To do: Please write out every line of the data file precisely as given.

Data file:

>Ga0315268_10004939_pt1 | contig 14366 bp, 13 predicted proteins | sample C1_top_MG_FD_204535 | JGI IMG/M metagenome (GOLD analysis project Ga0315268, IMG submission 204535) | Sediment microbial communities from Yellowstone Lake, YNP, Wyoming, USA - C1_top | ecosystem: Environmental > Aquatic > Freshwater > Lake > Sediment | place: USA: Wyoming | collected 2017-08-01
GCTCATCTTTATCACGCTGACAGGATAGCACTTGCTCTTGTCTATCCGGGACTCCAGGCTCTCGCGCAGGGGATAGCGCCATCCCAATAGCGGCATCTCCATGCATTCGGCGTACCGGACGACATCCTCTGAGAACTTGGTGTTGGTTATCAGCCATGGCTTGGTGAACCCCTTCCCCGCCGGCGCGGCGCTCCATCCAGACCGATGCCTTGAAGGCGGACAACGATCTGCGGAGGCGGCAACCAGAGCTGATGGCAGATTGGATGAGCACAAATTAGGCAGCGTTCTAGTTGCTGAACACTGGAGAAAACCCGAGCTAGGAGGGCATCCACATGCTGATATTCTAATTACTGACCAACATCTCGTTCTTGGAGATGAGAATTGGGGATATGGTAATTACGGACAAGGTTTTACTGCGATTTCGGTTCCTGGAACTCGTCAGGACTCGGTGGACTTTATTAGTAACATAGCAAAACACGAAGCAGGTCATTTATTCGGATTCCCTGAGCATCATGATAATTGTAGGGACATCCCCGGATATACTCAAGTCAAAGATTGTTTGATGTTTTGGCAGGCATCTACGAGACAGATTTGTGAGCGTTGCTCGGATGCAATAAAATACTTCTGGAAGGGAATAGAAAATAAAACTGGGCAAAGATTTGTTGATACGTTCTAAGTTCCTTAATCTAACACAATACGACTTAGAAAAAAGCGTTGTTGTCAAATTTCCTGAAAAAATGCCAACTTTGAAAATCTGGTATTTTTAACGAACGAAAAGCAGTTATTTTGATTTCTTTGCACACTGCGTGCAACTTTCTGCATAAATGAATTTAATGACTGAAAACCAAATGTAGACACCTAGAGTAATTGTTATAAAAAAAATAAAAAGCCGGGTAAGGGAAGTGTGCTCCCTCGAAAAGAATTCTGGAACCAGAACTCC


>Ga0315268_10004939_pt1 | contig 14366 bp, 13 predicted proteins | sample C1_top_MG_FD_204535 | JGI IMG/M metagenome (GOLD analysis project Ga0315268, IMG submission 204535) | Sediment microbial communities from Yellowstone Lake, YNP, Wyoming, USA - C1_top | ecosystem: Environmental > Aquatic > Freshwater > Lake > Sediment | place: USA: Wyoming | collected 2017-08-01
GCTCATCTTTATCACGCTGACAGGATAGCACTTGCTCTTGTCTATCCGGGACTCCAGGCTCTCGCGCAGGGGATAGCGCCATCCCAATAGCGGCATCTCCATGCATTCGGCGTACCGGACGACATCCTCTGAGAACTTGGTGTTGGTTATCAGCCATGGCTTGGTGAACCCCTTCCCCGCCGGCGCGGCGCTCCATCCAGACCGATGCCTTGAAGGCGGACAACGATCTGCGGAGGCGGCAACCAGAGCTGATGGCAGATTGGATGAGCACAAATTAGGCAGCGTTCTAGTTGCTGAACACTGGAGAAAACCCGAGCTAGGAGGGCATCCACATGCTGATATTCTAATTACTGACCAACATCTCGTTCTTGGAGATGAGAATTGGGGATATGGTAATTACGGACAAGGTTTTACTGCGATTTCGGTTCCTGGAACTCGTCAGGACTCGGTGGACTTTATTAGTAACATAGCAAAACACGAAGCAGGTCATTTATTCGGATTCCCTGAGCATCATGATAATTGTAGGGACATCCCCGGATATACTCAAGTCAAAGATTGTTTGATGTTTTGGCAGGCATCTACGAGACAGATTTGTGAGCGTTGCTCGGATGCAATAAAATACTTCTGGAAGGGAATAGAAAATAAAACTGGGCAAAGATTTGTTGATACGTTCTAAGTTCCTTAATCTAACACAATACGACTTAGAAAAAAGCGTTGTTGTCAAATTTCCTGAAAAAATGCCAACTTTGAAAATCTGGTATTTTTAACGAACGAAAAGCAGTTATTTTGATTTCTTTGCACACTGCGTGCAACTTTCTGCATAAATGAATTTAATGACTGAAAACCAAATGTAGACACCTAGAGTAATTGTTATAAAAAAAATAAAAAGCCGGGTAAGGGAAGTGTGCTCCCTCGAAAAGAATTCTGGAACCAGAACTCC